Indian market plunged for the fifth consecutive day on January 28, wiping out by about Rs 10 lakh crore of investor wealth on the BSE in a matter of days. The selloff comes days ahead of the Budget 2021, which will be tabled on February 1.
The S&P BSE Sensex broke below 47,000 levels (intraday on January 28), a fall of about 4,000 points from the high of 50,184 recorded on January 21. The Nifty50 has also fallen about 1,000 points from the high of 14753.
Sectorally, the selloff has been seen in banks, realty, IT, finance, as well as FMCG sectors while some buying was seen in auto, as well as oil & gas space.
The broader market is outperforming for the second day in a row that suggests that the most of the selling is restricted to largecap stocks.
We have collated a list of factors that could we weighing on Indian markets:
GameStop induced volatility
The GameStop rally is very unique in the regulated securities market, where a group of Reddit market enthusiasts have rallied the stock systematically, much to the chagrin of the professional portfolio managers, including Melvin Capital, Point72, and Citadel.
The volume activity is on the rise which caught everyone’s attention. GameStop shares rallied more than 100 percent in 2020.
“With new liquidity poised to enter the system, one can expect the markets to continue being de-coupled from fundamental value for some more time. Whether it’s Tesla, Bitcoin, or GameStop, the liquidity pumped into the system will find a portion channelled into speculative trading behaviour,” Swastik Nigam, Founder & CEO, Winvesta told Moneycontrol.
“The sell-offs are not systemic in my view, and should not instantly be construed as being a secular market correction in the near term. Given the wide variety of factors, one can expect choppy markets for a while longer,” he said.
US SEC ‘actively monitoring’ volatility in equity markets
The US Securities and Exchange Commission said it was “aware of and actively monitoring” ongoing market volatility in options and equities markets, after a dramatic run-up in the prices of shares of companies like GameStop, Reuters said in a report.
Much of the selloff seen is largely due to weak global cues and selloff seen on the Wall Street, which fuelled risk-off sentiment pushing the dollar higher. The weakness was seen across the globe.
Asian markets also traded in the red. Japan’s Nikkei fell 1.3 percent, its sharpest drop since October, and Chinese blue chips lost 2.4 percent as liquidity tightened before the Lunar New Year holidays. South Korea eased 1.7 percent led by losses in Samsung after it reported earnings, data from Reuters showed.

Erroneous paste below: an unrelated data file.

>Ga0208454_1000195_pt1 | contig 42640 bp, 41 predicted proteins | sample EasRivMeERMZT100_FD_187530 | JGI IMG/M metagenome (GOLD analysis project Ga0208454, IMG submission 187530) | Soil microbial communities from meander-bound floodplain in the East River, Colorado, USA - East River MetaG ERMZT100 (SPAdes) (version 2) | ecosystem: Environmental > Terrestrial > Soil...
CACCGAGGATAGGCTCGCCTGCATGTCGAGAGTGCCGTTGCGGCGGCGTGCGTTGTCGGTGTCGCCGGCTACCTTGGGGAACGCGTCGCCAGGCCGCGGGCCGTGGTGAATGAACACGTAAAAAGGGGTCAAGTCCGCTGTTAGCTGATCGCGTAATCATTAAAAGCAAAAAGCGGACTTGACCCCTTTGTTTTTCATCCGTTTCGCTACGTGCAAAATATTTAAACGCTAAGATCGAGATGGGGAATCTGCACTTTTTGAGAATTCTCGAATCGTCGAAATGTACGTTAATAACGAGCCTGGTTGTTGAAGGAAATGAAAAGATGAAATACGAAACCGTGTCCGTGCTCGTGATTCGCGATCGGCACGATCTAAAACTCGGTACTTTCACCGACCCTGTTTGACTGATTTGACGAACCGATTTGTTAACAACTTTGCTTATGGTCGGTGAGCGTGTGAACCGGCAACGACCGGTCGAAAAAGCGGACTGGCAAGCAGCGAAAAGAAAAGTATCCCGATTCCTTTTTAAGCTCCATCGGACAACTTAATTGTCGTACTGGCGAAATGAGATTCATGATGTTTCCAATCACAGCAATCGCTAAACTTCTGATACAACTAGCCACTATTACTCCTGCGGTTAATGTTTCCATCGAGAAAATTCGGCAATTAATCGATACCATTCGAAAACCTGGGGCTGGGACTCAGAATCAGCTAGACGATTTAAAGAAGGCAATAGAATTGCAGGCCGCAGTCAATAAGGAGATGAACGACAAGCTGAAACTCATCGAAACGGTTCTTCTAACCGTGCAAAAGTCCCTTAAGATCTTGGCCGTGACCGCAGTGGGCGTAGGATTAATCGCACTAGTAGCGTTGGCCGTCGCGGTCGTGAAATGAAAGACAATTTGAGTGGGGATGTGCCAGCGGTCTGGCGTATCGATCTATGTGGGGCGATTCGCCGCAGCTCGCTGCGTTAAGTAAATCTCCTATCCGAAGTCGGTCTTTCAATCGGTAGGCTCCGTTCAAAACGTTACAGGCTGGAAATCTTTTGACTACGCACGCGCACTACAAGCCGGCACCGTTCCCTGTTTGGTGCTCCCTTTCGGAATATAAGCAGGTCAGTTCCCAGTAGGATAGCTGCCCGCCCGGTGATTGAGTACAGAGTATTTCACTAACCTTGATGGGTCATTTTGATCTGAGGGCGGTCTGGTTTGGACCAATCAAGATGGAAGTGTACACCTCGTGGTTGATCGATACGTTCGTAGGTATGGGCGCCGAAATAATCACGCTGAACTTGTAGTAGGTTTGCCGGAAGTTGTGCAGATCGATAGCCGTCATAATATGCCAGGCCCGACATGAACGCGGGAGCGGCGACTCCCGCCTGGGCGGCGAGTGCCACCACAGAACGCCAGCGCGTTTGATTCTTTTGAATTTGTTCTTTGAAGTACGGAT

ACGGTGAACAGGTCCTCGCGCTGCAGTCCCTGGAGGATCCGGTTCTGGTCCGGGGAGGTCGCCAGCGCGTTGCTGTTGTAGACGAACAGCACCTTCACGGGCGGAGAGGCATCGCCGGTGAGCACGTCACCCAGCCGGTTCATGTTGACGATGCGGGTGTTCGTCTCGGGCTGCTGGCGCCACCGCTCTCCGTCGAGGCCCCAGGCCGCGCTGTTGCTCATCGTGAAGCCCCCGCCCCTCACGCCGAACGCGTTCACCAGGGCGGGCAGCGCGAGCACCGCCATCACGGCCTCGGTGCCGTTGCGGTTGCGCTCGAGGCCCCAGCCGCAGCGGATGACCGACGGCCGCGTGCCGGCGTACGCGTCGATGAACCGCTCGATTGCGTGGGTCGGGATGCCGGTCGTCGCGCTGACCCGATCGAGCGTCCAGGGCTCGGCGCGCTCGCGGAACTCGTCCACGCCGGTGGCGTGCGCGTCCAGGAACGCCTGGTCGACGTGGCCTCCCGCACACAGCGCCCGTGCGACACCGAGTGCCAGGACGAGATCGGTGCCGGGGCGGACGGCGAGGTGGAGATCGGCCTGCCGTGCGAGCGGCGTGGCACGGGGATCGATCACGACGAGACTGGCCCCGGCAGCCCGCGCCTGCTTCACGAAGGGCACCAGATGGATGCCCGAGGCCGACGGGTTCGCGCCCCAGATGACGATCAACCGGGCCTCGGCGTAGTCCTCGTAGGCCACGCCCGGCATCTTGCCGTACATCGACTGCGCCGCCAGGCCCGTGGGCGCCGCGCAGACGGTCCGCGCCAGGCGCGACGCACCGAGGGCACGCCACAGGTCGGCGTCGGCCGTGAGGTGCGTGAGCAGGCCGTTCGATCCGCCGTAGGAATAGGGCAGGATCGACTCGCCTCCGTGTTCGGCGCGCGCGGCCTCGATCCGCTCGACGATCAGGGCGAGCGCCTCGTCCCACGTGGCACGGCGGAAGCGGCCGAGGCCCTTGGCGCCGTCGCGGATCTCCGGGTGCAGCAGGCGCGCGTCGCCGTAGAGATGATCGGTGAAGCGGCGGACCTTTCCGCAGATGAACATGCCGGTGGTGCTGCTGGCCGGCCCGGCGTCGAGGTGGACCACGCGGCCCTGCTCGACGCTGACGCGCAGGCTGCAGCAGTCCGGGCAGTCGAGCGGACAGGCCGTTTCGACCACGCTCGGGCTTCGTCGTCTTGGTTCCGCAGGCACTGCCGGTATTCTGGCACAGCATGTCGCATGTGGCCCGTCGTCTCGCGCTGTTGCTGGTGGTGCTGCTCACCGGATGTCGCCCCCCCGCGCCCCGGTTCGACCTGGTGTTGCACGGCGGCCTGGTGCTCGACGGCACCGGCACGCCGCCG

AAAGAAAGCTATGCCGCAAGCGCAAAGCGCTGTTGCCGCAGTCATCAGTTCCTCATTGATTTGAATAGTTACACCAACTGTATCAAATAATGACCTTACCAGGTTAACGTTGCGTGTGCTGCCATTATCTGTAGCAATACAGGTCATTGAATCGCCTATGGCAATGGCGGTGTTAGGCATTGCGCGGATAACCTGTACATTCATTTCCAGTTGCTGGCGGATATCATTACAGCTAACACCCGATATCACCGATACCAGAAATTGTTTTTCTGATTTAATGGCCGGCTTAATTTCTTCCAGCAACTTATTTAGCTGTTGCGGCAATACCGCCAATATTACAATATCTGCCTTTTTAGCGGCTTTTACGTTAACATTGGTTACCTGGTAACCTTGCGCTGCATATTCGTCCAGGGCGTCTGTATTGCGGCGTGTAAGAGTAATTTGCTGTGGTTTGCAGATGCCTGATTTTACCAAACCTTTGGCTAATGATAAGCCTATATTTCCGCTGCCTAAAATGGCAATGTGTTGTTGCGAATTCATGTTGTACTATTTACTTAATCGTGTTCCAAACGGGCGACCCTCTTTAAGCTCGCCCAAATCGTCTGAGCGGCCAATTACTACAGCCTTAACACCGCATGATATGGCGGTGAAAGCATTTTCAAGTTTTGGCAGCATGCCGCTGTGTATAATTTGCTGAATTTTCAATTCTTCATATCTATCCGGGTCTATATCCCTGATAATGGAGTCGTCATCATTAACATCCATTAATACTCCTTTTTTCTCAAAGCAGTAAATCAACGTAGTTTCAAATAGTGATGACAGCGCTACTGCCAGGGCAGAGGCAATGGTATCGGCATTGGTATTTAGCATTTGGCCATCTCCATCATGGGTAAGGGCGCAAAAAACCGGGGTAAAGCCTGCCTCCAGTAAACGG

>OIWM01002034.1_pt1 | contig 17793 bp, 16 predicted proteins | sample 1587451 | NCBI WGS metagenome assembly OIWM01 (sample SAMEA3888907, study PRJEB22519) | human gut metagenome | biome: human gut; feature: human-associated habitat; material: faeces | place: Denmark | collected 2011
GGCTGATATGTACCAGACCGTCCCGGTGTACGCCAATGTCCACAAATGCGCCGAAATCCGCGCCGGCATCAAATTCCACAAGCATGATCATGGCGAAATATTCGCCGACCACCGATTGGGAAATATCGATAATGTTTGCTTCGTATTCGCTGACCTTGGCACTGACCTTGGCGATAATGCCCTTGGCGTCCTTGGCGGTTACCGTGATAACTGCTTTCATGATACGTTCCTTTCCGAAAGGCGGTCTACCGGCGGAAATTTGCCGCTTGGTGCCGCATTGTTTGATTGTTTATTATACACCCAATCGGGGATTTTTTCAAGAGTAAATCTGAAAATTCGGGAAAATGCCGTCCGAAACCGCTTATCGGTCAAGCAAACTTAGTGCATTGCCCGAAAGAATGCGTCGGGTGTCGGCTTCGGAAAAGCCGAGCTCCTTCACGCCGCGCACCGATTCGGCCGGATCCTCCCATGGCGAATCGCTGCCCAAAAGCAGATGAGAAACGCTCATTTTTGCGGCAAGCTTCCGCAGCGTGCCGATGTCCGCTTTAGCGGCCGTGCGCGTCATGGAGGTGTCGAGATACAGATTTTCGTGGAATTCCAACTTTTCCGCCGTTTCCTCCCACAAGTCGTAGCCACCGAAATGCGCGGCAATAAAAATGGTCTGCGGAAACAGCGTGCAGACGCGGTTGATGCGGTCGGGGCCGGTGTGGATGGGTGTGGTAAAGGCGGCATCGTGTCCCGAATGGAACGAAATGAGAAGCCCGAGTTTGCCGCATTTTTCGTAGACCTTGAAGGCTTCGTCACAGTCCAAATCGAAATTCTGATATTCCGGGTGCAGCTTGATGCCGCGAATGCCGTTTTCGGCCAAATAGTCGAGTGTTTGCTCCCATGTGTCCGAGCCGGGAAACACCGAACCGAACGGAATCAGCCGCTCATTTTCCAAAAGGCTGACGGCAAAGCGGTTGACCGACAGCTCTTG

“Markets, globally, have turned weak following the steady decline in the mother market US. The heightened speculative activity in certain segments in US markets have become an area of concern,” Dr V K Vijayakumar, Chief Investment Strategist at Geojit Financial Services told Moneycontrol.
Profit Taking ahead of Budget 2021
The Sensex, which almost doubled from March lows of 2020, is taking a breather. Valuations are a concern and uncertainty around the budget will keep markets on the edge, especially after Finance Minster promised a landmark budget.
Experts say it is a healthy correction and investors could look at buying quality stock . “The budget uncertainty will keep the bulls in restraint. In brief, a confuse set of market signals. The Nifty has corrected around 5 percent from the peak. This is a healthy correction,” Vijayakumar added.
Naveen Kulkarni, Chief Investment Officer, Axis Securities told Moneycontrol that multiple factors have contributed to market fall. The markets were overheated because of stretched valuations, even as the economic challenges continued in the western world.
“From here, corporate earnings will continue to be key, but valuations also have to be back in a reasonable zone. So, a combination of price correction and time correction will provide better entry points for the market,” he said.
Kulkarni added that investors should hold healthy cash positions and should manage to buy quality stocks at attractive valuations.
Foreign investors, which have been net buyers in Indian markets for more than Rs 1 lakh crore, have turned net sellers for the past three trading sessions. FIIs have pulled out more than Rs 3,000 crore in the cash segment of the Indian equity markets, dampening the sentiment.
Vijayakumar of Geojit highlighted that consecutive selling by FIIs has turned the market mood bearish.
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